In what appears to be another major outage for Facebook, thousands of its users are reporting problems on Friday afternoon. This would be the second time in a week that the world’s biggest social network hasn’t been able to keep its shit together.
At the moment, DownDetector shows Facebook and Instagram seem to be having the most trouble with about 34,000 users filing reports that the latter platform is down in the last hour. WhatsApp and Messenger are also experiencing an uptick in incident reports.
As they did on Monday, Facebook users took to Twitter to voice their frustration (relief?) that they can’t get their hungry eyeballs on some posts.
The companies services appear to be working for most Gizmodo staffers, but at least one West Coast-based staffer found Instagram to be inaccessible.
In response to our request for comment, a Facebook spokesperson shared the following statement: “We’re aware that some people are having trouble accessing Facebook products. We’re working to get things back to normal as quickly as possible and we apologize for any inconvenience.”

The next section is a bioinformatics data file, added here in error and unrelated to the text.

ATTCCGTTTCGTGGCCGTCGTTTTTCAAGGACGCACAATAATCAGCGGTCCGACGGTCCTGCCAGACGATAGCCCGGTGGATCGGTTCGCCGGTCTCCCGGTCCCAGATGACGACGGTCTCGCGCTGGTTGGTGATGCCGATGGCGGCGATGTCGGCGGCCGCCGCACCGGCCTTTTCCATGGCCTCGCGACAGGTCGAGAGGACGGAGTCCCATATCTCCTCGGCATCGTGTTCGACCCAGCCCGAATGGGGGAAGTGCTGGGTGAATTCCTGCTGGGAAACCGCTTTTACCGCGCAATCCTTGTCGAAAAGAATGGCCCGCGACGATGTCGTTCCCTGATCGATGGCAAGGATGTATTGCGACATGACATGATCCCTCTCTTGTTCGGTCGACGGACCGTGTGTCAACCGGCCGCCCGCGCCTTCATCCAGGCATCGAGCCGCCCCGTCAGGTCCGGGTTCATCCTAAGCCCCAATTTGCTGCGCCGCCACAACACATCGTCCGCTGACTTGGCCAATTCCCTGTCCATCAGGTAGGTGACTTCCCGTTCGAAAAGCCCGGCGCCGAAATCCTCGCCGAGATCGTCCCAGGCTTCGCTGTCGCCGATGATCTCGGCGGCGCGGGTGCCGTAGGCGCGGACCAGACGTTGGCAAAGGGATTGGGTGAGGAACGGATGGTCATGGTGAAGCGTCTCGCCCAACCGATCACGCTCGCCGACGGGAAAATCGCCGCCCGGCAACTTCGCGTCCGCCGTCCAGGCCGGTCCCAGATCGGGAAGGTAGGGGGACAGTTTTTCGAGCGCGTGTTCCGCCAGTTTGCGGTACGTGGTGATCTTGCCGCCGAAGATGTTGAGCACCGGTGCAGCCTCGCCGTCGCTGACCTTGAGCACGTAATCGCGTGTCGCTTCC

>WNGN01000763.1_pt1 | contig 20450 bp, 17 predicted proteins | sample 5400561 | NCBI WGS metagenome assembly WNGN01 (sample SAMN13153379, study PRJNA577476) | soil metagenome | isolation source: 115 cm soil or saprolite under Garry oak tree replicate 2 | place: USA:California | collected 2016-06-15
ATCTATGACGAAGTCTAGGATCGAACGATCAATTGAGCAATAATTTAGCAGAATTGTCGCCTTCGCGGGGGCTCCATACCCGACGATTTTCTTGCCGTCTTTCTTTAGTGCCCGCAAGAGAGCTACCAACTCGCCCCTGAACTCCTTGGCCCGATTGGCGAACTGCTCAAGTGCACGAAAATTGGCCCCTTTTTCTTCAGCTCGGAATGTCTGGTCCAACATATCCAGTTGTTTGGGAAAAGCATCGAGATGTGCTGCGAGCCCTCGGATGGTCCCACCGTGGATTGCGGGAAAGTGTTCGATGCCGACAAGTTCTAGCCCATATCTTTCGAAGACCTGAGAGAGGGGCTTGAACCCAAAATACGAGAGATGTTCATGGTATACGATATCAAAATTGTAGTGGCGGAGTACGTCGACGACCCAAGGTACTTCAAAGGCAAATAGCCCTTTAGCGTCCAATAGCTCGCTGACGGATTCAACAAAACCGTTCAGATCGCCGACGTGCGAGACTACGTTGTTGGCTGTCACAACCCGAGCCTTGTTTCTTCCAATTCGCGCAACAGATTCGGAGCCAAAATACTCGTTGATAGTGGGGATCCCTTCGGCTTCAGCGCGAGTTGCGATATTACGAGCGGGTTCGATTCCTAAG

Facebook’s network-wide outage earlier this week was one of the most disastrous technical screwups it’s encountered since it first launched in 2004. The company is estimated to have lost around $60 million in revenue during the six hours that engineers scrambled to get its services back online, and its stock price took a brief $47.3 billion hit to its market cap.
The massive outage was found to be tied to a “faulty configuration change” to an obscure but very important routing protocol known as Border Gateway Protocol or BGP. In a nutshell, BGP helps the far-flung system of networks that make up the overall network of the internet decide where to route traffic. The web infrastructure giant explained in a blog post on Friday how Facebook going down put extreme pressure on other networks just to keep their head above water as users were chaotically re-routed around the web.
More importantly, people who live in countries that rely heavily on WhatsApp found themselves cut off from the internet entirely, putting a spotlight on the outsized power the social giant wields with little oversight.
This is a developing story...